The purpose of the diffuser is to route water into the front of the impeller, and then when water gets thrown out the diameter of the impeller, to route that water outside the diffuser so it can be pushed out the outflow hole.

You can click on this image to see a full size image. Also, the next picture will be clipped and annotated...

Annotated image of pump motor parts

You can click the preceding image to get a full sized version. As mentioned, the gasket outside the small part of the diffuser prevents incoming and outgoing water from mixing. The incoming water comes in the center of the diffuser and into the center of the impeller. The swiftly rotating impeller flings pressurized water to the outside, where it's directed by the channels at the edge of the diffuser into the outlet part of the basket, and then out the outflow pipe.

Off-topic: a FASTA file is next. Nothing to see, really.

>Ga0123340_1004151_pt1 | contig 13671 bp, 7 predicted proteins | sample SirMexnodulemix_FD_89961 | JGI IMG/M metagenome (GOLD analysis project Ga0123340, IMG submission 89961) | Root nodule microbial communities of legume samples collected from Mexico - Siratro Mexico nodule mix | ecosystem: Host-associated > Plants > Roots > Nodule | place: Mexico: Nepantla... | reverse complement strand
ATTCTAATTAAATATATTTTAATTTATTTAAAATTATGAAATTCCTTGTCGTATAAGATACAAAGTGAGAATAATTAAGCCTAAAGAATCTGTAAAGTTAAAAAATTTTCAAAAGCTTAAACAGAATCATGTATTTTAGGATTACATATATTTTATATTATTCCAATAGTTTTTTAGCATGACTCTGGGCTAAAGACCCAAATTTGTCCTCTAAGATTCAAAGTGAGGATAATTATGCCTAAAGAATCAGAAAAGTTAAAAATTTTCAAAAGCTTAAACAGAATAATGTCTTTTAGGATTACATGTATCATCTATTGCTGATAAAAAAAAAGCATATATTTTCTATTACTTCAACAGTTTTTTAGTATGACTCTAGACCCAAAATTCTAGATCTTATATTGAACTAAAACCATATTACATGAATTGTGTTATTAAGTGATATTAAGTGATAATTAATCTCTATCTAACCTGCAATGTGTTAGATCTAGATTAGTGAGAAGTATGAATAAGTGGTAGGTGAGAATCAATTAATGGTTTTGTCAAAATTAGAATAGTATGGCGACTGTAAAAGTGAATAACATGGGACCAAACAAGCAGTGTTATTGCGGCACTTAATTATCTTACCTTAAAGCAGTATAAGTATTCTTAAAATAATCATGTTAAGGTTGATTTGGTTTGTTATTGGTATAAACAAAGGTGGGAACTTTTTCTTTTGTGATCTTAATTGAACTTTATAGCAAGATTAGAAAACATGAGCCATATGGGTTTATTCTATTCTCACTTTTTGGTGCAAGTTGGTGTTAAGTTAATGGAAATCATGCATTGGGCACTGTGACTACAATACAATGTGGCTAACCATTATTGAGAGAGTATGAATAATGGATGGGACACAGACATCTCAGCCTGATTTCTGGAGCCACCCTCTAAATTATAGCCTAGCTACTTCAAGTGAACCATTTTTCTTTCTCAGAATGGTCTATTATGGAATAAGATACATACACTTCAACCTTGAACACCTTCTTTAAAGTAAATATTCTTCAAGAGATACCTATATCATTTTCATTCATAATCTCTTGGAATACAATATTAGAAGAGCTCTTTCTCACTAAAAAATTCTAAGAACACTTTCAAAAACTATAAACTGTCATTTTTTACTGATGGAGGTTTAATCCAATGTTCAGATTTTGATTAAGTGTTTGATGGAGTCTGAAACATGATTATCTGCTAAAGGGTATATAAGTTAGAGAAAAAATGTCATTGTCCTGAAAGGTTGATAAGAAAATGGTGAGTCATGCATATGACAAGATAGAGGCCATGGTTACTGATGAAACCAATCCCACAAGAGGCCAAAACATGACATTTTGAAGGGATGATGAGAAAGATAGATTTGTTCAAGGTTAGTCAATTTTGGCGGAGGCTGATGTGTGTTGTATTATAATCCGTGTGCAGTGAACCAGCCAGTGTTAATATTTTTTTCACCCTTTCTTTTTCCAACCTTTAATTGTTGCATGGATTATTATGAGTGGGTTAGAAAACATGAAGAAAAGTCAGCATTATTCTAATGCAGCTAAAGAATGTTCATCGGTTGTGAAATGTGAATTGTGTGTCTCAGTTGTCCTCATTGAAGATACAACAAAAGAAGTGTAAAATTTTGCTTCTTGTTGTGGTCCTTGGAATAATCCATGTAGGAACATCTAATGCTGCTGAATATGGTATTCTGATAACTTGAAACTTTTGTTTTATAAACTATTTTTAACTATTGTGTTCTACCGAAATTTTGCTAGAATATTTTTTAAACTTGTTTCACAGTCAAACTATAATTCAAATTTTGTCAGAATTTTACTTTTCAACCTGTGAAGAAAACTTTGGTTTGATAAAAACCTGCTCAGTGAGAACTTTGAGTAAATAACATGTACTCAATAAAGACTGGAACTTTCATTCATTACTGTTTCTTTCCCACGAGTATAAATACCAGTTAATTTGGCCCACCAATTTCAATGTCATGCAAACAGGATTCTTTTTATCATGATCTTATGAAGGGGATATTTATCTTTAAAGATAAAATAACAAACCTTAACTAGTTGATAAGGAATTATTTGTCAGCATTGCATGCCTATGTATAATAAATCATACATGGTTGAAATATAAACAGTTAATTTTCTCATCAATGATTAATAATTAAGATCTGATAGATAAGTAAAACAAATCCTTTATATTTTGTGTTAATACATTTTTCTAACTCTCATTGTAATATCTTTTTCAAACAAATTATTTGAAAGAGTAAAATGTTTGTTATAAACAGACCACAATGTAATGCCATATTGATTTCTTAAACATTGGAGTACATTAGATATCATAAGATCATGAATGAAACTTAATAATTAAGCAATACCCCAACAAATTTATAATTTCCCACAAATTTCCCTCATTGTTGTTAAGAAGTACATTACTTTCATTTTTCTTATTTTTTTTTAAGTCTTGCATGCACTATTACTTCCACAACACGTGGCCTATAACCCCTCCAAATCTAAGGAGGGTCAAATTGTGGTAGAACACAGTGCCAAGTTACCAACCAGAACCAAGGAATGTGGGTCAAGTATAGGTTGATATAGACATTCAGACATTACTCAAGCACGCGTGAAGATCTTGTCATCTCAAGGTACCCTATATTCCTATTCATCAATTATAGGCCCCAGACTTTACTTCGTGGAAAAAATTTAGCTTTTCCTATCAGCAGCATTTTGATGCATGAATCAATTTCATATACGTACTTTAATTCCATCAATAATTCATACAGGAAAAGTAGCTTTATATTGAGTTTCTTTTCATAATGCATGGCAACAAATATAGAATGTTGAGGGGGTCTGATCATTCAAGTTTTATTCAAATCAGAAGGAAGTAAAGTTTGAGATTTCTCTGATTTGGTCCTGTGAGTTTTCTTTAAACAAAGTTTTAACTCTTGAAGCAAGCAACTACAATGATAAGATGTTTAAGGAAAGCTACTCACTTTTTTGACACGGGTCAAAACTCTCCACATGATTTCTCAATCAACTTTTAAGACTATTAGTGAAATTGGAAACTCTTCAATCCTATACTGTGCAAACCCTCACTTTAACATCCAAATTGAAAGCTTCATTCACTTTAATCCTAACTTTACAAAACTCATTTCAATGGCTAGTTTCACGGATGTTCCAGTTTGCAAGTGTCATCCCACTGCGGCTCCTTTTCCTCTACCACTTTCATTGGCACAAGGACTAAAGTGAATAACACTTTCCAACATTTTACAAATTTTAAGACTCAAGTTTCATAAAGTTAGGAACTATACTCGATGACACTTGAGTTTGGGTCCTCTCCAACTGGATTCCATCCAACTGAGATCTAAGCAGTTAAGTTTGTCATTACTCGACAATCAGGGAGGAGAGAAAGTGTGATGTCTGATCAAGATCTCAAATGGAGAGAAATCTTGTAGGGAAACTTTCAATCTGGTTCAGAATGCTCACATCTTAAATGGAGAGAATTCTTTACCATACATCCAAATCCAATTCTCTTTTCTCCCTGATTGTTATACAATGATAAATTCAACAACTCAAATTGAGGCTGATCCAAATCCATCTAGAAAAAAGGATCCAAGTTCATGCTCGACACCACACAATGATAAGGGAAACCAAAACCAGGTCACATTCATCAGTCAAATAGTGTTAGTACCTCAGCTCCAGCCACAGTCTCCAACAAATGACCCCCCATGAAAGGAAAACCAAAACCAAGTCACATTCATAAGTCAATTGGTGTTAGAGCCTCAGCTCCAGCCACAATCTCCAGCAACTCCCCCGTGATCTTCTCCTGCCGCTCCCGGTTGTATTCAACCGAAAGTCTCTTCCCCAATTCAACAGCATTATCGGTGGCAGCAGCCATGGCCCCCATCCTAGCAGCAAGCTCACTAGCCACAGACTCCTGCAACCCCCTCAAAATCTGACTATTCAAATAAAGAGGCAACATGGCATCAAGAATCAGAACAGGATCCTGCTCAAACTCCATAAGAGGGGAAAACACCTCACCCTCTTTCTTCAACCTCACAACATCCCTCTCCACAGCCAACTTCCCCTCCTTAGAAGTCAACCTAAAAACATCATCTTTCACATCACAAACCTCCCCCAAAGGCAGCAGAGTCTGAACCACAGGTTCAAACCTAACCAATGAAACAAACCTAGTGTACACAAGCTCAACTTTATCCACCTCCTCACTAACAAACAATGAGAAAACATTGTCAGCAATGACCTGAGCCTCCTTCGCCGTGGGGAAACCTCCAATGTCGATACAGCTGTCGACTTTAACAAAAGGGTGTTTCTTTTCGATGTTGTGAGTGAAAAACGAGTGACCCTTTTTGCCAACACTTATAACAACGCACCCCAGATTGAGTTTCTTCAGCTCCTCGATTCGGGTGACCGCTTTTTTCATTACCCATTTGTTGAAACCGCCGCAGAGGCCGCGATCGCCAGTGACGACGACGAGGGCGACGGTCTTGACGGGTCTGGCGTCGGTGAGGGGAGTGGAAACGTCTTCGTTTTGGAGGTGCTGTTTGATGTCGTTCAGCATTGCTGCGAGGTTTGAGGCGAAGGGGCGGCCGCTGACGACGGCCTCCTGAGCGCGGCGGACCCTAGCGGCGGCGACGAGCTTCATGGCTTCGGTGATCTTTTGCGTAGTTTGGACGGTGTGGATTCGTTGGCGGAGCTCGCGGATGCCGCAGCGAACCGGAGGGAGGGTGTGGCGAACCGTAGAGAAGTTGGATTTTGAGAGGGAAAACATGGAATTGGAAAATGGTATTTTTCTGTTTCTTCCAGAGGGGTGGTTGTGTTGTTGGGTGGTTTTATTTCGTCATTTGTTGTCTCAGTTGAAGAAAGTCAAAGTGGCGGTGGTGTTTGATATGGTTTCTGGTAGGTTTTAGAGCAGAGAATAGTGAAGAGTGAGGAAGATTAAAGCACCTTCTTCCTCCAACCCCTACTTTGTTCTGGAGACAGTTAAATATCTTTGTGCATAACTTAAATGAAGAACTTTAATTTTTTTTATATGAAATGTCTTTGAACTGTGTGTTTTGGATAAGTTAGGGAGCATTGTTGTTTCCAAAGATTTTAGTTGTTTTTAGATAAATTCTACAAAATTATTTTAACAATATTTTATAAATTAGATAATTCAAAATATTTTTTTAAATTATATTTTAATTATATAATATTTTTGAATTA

Front of motor with diffuser still attached Here's a picture of the motor with the diffuser attached. Notice in the full sized version of the picture that the diffuser is marked with the legend "Top" where the top should go, in order to make reassembly easy. The one fin on the outside is strategically placed for maximum output to the outflow pipe.

You can click on this image to see a full size image.

Motor with diffuser removed to show front of impeller Here's the front of the motor with the diffuser completely removed. Note the spiral vains inside the impeller. These vains help throw water, at high pressure, to the outside.

You can click on this image to see a full size image. Note also that the next picture is a closeup of this one.